cover image Drawing Breath: Essays on Writing, the Body, and Loss

Drawing Breath: Essays on Writing, the Body, and Loss

Gayle Brandeis. Overcup, $18.95 trade paper (246p) ISBN 979-8-9856527-1-0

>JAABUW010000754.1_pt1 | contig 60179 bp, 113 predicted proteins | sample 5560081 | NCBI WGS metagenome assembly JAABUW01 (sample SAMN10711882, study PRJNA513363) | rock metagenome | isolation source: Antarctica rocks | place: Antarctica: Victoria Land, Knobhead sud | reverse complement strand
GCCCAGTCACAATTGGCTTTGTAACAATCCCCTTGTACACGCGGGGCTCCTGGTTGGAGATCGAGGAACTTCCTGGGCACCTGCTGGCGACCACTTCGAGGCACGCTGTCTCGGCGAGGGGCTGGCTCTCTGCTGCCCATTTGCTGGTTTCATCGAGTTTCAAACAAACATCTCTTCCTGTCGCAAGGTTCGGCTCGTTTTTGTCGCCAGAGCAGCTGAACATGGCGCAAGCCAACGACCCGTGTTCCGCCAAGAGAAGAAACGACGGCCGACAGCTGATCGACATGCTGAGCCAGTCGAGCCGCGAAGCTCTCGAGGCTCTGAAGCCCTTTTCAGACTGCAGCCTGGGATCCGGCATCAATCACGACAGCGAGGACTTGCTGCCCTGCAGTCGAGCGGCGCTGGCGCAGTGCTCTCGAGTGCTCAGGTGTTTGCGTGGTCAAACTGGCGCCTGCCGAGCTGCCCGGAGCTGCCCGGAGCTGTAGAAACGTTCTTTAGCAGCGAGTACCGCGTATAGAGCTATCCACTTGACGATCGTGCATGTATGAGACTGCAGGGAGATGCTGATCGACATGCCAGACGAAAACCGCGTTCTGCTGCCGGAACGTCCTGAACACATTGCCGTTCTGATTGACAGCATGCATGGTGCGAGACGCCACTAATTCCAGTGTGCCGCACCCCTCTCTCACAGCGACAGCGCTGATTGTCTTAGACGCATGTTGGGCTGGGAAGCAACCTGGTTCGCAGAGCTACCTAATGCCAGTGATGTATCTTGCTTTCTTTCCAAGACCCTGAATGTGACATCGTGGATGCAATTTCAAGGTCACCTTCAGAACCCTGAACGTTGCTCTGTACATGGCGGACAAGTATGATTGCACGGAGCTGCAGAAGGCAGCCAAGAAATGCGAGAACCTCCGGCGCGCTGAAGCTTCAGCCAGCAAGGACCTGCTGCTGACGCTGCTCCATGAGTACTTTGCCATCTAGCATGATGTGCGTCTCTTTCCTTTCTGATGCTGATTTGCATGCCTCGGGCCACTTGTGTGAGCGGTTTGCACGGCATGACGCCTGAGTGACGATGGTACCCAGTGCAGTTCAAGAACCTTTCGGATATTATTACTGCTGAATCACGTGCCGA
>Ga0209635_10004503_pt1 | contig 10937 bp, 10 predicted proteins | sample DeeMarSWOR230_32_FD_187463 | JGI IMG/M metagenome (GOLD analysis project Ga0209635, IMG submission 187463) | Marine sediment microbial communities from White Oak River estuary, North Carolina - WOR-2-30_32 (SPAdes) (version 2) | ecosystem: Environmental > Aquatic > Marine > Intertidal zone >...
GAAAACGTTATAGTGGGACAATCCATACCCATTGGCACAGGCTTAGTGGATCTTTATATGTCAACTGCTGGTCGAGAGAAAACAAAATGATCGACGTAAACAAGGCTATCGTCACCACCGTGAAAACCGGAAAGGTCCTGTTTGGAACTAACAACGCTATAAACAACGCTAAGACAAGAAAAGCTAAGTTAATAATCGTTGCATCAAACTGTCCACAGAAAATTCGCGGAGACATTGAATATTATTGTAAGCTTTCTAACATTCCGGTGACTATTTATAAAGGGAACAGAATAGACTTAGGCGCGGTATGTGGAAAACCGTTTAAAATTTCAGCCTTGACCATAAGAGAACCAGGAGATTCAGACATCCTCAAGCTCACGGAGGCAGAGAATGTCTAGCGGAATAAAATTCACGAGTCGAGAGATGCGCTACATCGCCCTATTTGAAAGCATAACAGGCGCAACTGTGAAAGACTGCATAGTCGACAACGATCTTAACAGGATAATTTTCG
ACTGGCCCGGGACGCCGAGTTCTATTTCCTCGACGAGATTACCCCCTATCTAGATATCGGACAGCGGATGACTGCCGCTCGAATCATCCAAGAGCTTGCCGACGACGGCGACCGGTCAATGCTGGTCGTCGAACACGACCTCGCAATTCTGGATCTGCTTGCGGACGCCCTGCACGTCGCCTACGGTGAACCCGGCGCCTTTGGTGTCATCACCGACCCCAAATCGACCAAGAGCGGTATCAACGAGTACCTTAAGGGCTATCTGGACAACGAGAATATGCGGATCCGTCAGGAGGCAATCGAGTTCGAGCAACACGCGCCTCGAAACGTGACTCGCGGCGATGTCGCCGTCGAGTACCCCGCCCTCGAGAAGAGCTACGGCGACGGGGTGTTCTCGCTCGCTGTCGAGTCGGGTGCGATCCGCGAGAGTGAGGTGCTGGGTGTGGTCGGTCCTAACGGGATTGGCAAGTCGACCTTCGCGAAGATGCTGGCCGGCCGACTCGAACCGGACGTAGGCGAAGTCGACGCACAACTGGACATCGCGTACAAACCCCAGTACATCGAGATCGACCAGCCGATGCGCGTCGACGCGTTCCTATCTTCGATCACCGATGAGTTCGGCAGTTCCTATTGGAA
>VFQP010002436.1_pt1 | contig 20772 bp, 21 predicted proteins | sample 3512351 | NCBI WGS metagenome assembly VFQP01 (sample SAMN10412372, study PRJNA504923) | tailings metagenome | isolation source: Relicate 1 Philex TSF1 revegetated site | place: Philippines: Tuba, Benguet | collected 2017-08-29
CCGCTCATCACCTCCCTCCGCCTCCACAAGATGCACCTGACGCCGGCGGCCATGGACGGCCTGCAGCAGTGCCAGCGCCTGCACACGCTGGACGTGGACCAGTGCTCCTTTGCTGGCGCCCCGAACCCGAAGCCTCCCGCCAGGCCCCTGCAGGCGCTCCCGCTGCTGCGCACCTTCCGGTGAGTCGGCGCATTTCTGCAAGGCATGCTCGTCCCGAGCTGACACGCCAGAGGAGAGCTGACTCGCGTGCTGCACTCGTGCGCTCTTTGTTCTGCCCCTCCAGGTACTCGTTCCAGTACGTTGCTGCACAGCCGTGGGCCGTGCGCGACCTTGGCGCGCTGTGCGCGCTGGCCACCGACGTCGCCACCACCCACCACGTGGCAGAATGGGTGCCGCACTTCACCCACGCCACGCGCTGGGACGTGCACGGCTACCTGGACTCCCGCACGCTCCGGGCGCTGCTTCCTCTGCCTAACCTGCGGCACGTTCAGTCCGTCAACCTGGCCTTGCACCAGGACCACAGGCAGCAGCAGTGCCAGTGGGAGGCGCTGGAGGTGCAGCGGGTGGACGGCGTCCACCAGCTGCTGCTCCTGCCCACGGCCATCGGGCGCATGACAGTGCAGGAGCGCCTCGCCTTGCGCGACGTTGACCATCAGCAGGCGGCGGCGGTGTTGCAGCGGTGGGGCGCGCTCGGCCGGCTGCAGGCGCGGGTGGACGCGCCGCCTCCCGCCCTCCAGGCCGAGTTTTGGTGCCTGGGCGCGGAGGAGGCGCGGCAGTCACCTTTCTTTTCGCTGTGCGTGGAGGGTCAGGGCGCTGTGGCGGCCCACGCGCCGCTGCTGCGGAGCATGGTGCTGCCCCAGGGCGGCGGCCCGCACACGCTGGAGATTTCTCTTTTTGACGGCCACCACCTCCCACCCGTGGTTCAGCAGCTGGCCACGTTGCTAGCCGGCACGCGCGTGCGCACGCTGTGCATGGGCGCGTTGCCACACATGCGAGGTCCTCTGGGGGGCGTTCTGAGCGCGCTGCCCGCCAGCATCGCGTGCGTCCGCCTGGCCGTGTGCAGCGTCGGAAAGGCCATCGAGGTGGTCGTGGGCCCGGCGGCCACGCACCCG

PEN/Bellwether Prize winner Brandeis (The Art of Misdiagnosis) returns with an insightful collection of essays she designates “a map of my writing life,” organized around ways of breathing. As she explains, “Breath is such a powerful metaphor for, and fount of, creativity, because it exists right at the nexus of body and mind.” In “Portrait of the Writer as a Young Girl,” Brandeis recalls when she first felt the breath of writing as “a wind that blows through me,” while in “Get Me Away from Here, I’m Dying” she recounts the painful breathing of her mother, who died by suicide. She explores how she learned to accept the parts of herself that remind her of her mother, and chronicles traumas including the gradual disintegration of her first marriage, a sexual assault during college, and her struggles with body dysmorphic disorder. The prose is precise and rhythmic as Brandeis keenly portrays her emotions, whether the breathless confusion when a man tried to convince her she was his mother, her pride when her daughter learned to write, or her exhalation of hope that women will learn to “celebrate our bodies just as they are.” Captivating from the start, this evokes the universal from the intimately specific. Agent: Laurie Fox, Linda Chester Literary. (Feb.)